So DOMA, the Defense of Marriage Act, came in response to a court case in Hawaii, that said there was no compelling reason to not let same sex couples marry.  All of these cases were, by the way, based on sex discrimination.  There had been a civil unions bill in Vermont, or it was coming along.  Who’s from Vermont here?  I just want to say, the UUA didn’t support you, didn’t particularly help you at all.  I’m really aware of that.  We didn’t know what to do.  And you were out there in your local communities working hard.  I know.  And asking for help.  (The District helped?  Good.  I’m glad to hear that.)  I look back and I didn’t have a clue what to do.  It was like, “Oh, Vermont, we can’t all live there.”

Anyway, so when DOMA came along, which was 1997, I remember the press conference outside the Supreme Court, by the Senate office building where it had just passed and Clinton signed it into law.  And it was really awkward for the interfaith partners who were opposed to it.  I remember Eleanor Giddings Ivory, whom I loved, who was the Presbyterian Washington office head.  Well, the Presbyterians didn’t support services of union.  They didn’t let gay people be ministers.  So she was saying “DOMA is terrible,” but she didn’t really have grounding in this.  Because to say the government shouldn’t do it, but we should be allowed to do it…  So we were the only ones there — the Reformed Jews, the UCC and the UUA — who could categorically say, “No.  It’s wrong.”

But even so, nobody really wanted to organize around it.  I mean, of the Democrats voting, 65 voted against it, 118 voted for it.  And Clinton always said that he signed it — later, making up new history — because if he hadn’t, there was a threat of a federal amendment.  No, there wasn’t.  There was no threat of a federal amendment.  That was the climate we were all in.  I mean, I remember my beloved Paul Wellstone being anti- marriage equality.  It just was the climate of the day.

So a couple of things happened.  One, Evan Wolfson, who did the case in Hawaii, has been devoted to marriage equality ever since.  Many of you have probably met him in various organizations that he’s worked in; he’s really the patron saint of marriage equality, I think.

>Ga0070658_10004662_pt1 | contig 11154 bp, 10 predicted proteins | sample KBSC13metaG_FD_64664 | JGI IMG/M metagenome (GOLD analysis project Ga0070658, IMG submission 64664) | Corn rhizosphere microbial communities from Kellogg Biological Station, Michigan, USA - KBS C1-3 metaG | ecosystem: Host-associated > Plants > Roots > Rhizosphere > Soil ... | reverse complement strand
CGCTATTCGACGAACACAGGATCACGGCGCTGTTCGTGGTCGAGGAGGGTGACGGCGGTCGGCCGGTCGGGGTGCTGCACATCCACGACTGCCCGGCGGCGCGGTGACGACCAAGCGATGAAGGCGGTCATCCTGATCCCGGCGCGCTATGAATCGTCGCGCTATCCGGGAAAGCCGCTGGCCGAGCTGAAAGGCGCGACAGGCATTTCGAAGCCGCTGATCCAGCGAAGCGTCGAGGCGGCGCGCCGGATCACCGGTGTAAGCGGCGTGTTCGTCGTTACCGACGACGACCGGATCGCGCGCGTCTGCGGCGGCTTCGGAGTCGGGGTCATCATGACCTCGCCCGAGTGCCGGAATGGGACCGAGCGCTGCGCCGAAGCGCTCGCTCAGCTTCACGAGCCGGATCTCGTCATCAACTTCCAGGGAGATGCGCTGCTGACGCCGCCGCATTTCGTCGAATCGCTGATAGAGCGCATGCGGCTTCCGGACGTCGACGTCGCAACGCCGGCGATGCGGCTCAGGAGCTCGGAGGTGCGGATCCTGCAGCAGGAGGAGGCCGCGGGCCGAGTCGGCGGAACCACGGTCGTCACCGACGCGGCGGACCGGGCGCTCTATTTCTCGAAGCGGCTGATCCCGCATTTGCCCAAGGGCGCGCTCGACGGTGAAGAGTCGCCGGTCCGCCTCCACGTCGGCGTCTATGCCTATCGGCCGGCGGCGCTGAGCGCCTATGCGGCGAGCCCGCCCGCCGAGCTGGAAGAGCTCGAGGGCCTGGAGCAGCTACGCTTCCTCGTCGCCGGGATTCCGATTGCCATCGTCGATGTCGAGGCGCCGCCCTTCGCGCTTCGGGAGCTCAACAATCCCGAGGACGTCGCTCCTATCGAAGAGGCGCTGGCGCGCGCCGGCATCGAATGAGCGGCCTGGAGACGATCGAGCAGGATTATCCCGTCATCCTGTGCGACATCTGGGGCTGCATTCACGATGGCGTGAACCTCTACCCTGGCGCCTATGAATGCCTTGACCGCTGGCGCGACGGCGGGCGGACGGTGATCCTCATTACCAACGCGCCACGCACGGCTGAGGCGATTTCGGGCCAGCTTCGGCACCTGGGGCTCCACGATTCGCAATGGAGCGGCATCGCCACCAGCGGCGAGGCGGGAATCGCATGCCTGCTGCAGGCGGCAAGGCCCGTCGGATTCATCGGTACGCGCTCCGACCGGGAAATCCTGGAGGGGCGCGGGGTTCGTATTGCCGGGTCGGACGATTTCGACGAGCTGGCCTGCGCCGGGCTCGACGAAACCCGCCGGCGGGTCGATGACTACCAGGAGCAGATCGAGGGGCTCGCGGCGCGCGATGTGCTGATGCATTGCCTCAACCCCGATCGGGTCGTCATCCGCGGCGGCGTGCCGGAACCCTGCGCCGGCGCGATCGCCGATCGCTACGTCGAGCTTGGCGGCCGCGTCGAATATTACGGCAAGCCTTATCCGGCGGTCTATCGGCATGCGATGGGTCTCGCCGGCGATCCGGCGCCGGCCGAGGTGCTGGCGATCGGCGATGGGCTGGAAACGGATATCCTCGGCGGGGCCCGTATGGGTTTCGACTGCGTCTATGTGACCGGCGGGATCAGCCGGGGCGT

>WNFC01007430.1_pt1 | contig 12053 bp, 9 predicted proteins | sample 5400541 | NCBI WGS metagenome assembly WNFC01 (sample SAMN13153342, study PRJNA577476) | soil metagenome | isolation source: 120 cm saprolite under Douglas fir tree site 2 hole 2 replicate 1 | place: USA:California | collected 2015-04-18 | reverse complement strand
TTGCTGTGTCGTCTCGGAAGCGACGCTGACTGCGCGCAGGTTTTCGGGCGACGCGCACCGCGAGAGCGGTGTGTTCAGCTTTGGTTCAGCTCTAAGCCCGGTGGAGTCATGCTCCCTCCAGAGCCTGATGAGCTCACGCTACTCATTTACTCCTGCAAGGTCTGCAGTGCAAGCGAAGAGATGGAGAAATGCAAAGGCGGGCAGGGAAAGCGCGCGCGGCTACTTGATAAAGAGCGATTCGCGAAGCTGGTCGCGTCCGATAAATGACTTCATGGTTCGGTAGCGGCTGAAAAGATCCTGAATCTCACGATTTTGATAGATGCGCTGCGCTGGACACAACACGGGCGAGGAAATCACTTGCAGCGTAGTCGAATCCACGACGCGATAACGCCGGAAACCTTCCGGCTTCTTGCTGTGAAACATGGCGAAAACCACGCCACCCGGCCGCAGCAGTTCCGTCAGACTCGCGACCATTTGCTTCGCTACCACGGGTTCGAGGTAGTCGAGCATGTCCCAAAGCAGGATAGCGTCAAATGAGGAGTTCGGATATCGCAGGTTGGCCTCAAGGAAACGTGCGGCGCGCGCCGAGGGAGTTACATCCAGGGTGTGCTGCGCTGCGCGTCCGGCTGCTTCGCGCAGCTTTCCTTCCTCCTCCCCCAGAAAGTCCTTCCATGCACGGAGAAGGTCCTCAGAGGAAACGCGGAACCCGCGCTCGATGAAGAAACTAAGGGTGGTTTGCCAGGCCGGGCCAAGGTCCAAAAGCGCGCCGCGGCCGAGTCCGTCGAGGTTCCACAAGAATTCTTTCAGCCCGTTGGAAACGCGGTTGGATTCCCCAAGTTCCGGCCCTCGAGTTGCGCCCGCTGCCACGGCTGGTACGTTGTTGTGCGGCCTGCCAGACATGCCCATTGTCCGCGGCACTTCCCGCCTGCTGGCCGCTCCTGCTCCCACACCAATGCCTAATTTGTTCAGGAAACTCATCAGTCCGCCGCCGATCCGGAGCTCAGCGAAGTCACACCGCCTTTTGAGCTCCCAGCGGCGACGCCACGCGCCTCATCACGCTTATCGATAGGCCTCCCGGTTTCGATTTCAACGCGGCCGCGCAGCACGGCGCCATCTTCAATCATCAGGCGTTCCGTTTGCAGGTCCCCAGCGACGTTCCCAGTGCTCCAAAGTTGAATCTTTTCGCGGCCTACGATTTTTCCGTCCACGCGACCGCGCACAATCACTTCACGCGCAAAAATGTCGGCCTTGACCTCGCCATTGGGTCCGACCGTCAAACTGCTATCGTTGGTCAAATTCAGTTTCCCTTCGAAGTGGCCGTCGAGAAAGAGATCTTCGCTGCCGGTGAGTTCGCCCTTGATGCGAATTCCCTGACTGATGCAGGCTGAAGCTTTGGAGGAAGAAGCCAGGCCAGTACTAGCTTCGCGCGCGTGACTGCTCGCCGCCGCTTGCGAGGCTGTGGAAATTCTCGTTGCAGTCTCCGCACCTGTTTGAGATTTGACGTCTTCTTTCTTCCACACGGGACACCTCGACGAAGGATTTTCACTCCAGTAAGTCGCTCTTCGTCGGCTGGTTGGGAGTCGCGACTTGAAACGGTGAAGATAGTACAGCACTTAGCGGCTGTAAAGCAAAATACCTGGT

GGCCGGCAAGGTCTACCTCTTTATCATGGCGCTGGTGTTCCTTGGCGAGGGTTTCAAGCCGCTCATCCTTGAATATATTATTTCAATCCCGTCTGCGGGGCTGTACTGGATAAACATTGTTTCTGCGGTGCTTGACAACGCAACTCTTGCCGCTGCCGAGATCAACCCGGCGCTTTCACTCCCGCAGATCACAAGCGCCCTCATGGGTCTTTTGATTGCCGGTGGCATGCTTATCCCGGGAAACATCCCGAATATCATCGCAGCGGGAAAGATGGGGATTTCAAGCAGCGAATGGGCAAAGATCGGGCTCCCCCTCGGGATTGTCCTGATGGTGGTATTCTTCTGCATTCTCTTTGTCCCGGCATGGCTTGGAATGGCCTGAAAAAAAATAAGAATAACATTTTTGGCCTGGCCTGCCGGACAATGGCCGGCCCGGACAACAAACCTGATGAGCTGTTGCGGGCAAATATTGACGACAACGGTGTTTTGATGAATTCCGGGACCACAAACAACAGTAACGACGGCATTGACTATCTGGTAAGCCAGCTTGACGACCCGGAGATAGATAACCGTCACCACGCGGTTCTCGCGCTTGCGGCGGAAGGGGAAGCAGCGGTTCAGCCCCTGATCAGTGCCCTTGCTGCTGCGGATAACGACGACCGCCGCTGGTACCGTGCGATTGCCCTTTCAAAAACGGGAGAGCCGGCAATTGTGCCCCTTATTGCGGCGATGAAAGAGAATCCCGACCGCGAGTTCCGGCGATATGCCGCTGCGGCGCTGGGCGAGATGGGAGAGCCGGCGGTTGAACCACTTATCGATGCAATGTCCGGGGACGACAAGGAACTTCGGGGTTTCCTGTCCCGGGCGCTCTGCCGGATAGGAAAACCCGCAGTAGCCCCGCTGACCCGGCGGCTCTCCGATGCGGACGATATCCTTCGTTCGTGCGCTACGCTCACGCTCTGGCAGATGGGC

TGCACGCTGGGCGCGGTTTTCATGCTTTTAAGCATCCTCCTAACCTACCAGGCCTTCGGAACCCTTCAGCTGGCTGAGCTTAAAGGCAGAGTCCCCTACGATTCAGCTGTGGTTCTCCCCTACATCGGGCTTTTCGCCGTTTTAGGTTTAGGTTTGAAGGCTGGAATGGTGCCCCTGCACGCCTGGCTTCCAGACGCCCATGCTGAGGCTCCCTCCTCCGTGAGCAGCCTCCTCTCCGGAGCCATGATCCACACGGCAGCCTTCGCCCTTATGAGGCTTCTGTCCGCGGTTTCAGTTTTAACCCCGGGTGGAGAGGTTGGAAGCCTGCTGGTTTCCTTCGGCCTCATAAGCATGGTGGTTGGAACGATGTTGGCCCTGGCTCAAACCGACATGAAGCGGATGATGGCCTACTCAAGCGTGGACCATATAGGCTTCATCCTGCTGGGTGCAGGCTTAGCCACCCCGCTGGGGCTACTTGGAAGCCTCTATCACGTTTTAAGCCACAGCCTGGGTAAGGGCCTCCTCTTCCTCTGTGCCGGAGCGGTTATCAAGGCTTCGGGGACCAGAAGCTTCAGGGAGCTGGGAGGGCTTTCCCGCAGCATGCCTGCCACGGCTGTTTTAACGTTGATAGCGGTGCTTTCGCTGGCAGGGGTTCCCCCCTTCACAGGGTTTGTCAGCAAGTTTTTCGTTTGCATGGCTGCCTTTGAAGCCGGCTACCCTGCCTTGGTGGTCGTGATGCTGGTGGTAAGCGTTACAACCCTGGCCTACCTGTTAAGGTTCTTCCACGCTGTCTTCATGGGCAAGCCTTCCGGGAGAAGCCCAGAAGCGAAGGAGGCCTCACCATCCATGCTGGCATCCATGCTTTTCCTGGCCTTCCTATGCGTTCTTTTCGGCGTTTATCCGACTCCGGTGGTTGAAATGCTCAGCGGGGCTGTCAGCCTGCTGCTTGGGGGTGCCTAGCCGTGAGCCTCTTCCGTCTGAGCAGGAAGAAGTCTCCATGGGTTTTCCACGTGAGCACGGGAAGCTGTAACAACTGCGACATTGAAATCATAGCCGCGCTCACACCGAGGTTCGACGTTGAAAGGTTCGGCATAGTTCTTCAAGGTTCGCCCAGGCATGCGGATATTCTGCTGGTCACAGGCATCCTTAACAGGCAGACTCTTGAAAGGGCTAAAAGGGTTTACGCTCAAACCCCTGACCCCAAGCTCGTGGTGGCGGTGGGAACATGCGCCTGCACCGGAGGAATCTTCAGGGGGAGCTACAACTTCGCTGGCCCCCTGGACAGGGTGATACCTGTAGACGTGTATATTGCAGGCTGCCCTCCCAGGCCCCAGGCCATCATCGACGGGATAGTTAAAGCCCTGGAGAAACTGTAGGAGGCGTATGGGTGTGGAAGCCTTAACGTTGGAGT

Beacon Press started working on a book by EJ Graff called, What is Marriage For? EJ Graff is a friend of Hillary Goodrich.  Hillary read the manuscript before it was published, she started to read it as it was being written, and said, “Huh, this seems kind of important actually.”  So Hillary and Julie Goodridge started this court case in 2001 about marriage equality.  As I said, HRC called them to Washington and said, “Stop, that’s too radical.  We need to get the Employment Nondiscrimination Act.  Don’t touch that.”  Luckily they did not listen.  And so the Supreme Court in November of 2003, the Judicial Supreme Court of Massachusetts, affirmed it.  And the Congress, “the Concon,” (which, coming out of the Youth Office, I thought was funny, but that’s what they call it in Massachusetts), started meeting to try to make a constitutional amendment to void what the court had done.

And the UUA, which was right next to the State House, hung a huge banner right down over.  First it said “Civil Marriage is a Civil Right.”  So whenever there were demonstrations there would be this banner just hanging there.  And I want to shout out to John Hurley and Keith Kron who had that idea.  My only thing was that they said, “But there’s no money.”  I said, “There’s money!” and got it.  So that’s my only contribution.

So there’s this banner hanging there proclaiming the value of marriage equality.  And so, the Beacon Hill Historic Society is not a fan of this banner.  So the UUA starts getting complaints and they’re pleading religious freedom and they’re these arguments going on.  And Michael Herron, who’s the Facilities Manager at the UUA (I love this so much) says, “Well, we’d like take it down, but the person who can do that is on vacation.”  And the person came off vacation right after the Concon was done meeting.